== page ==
tech giants

A great read!

Benedict Evans’ great trends analysis – if you have something that you really should read to put your brain thinking about the future, is this excellent report – mobile & smartphone disruption is reaching its peak and its end in the typical S curve rollercoaster ride… What happens when everyone is online? What will be the next big thing in our lives?

Click here!

Mental Models

“To the man with a hammer, everything looks like a nail.”

The Best Way to Make Intelligent Decisions

Charlie Munger summed up the approach to practical wisdom through understanding mental models by saying:

“Well, the first rule is that you can’t really know anything if you just remember isolated facts and try and bang ’em back. If the facts don’t hang together on a latticework of theory, you don’t have them in a usable form. You’ve got to have models in your head. And you’ve got to array your experience both vicarious and direct on this latticework of models. You may have noticed students who just try to remember and pound back what is remembered. Well, they fail in school and in life. You’ve got to hang experience on a latticework of models in your head.”


if you know all the concepts and principles listed below (only 109…), you will know how to interpret most of things that will happen to you during your life…

General Thinking Concepts

1. The Map is not the Territory

2. Circle of Competence

3. First Principles Thinking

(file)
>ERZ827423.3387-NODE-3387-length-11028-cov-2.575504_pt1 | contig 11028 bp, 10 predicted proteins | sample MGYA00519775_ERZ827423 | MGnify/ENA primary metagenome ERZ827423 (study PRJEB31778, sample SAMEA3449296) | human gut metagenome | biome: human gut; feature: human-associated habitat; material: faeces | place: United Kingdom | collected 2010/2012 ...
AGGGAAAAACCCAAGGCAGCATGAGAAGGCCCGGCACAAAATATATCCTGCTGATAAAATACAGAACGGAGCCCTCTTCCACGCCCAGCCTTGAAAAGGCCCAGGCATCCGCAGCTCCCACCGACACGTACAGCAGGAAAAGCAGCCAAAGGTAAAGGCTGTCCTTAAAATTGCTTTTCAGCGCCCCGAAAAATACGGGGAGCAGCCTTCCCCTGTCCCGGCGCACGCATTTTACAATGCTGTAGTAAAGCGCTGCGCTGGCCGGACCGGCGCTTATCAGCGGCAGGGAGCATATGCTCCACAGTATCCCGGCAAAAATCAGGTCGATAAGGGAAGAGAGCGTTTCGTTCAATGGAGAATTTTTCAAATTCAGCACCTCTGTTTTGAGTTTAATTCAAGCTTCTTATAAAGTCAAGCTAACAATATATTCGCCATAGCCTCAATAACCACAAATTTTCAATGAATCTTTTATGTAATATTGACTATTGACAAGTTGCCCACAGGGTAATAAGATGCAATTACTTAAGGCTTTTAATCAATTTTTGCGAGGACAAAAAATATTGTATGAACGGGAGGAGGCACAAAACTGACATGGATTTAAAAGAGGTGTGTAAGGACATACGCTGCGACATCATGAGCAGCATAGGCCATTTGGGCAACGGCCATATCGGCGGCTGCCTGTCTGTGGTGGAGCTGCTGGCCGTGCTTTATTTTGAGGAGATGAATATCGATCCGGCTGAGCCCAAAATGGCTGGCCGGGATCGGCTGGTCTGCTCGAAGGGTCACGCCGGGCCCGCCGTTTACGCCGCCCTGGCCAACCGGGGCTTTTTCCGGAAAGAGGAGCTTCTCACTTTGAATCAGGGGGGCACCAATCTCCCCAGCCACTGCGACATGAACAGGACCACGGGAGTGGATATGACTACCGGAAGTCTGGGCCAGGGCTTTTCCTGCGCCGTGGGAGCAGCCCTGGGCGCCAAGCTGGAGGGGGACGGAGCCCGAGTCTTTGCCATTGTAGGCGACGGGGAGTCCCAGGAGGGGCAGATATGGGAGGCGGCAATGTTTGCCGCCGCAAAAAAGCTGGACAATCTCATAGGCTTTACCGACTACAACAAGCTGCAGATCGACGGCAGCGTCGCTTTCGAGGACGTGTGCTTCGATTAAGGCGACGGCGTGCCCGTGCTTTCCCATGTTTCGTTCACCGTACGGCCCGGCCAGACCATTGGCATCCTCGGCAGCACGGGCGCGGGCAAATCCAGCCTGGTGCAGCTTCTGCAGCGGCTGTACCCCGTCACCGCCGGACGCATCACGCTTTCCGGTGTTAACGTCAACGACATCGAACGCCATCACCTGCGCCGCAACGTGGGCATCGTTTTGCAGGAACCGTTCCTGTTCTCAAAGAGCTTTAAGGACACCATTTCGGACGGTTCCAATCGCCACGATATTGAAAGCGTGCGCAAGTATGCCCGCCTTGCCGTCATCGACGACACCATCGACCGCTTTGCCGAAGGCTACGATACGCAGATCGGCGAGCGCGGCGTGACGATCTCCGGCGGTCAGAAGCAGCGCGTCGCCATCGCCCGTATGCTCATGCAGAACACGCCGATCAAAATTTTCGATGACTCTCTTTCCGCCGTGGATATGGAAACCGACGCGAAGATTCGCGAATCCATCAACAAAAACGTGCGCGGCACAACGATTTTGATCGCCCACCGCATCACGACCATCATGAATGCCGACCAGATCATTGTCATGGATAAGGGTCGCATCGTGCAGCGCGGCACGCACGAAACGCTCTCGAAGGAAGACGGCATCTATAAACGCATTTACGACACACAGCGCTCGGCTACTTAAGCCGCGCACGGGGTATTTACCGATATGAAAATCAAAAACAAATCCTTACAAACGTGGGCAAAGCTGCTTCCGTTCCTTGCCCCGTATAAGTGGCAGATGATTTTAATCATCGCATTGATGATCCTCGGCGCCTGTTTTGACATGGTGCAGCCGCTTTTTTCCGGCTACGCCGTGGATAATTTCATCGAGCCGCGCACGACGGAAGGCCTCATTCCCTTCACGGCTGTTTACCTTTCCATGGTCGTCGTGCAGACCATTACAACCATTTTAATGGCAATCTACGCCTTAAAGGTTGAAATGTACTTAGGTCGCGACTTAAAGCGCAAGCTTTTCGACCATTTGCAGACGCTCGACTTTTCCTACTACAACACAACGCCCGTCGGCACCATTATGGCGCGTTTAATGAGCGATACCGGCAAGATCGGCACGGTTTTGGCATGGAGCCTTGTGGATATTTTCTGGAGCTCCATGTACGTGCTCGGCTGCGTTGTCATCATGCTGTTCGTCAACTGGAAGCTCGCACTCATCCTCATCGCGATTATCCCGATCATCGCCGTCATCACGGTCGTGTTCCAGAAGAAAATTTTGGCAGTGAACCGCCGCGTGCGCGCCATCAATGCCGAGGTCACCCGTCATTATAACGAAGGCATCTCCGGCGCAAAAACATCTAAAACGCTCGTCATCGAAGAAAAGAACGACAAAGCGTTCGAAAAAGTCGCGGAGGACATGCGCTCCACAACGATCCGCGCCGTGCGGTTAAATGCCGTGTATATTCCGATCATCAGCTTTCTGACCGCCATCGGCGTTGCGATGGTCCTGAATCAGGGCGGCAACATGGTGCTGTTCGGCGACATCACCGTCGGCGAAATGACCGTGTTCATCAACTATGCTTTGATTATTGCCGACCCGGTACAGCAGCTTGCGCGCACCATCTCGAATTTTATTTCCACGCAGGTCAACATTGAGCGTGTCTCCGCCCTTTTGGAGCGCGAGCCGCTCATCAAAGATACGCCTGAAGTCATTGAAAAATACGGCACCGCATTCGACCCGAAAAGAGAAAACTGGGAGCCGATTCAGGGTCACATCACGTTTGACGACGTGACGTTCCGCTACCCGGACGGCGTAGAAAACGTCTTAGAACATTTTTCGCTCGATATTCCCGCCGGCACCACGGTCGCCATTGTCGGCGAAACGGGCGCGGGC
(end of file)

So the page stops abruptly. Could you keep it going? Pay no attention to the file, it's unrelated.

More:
4. Thought Experiment

5. Second-Order Thinking

6. Probabilistic Thinking

7. Inversion

8. Occam’s Razor

9. Hanlon’s Razor


1. Permutations and Combinations

2. Algebraic Equivalence

3. Randomness

4. Stochastic Processes (Poisson, Markov, Random Walk)

5. Compounding

6. Multiplying by Zero

7. Churn

8. Law of Large Numbers

9. Bell Curve/Normal Distribution

10. Power Laws

11. Regression to the Mean

12. Order of Magnitude


1. Scale

2. Law of Diminishing Returns

3. Pareto Principle

4. Feedback Loops (and Homeostasis)

5. Chaos Dynamics (Butterfly Effect)/ (Sensitivity to Initial Conditions)

6. Preferential Attachment (Cumulative Advantage)

7. Emergence

8. Irreducibility 

9. Tragedy of the Commons

10. Gresham’s Law

11. Algorithms

12. Fragility – Robustness – Antifragility

13. Backup Systems/Redundancy

14. Margin of Safety

15. Criticality

16. Network Effects

17. Via Negativa – Omission/Removal/Avoidance of Harm

18. The Lindy Effect

19. Renormalization Group

20. Spring-loading

21. Complex Adaptive Systems

Physical World

1. Laws of Thermodynamics

2. Reciprocity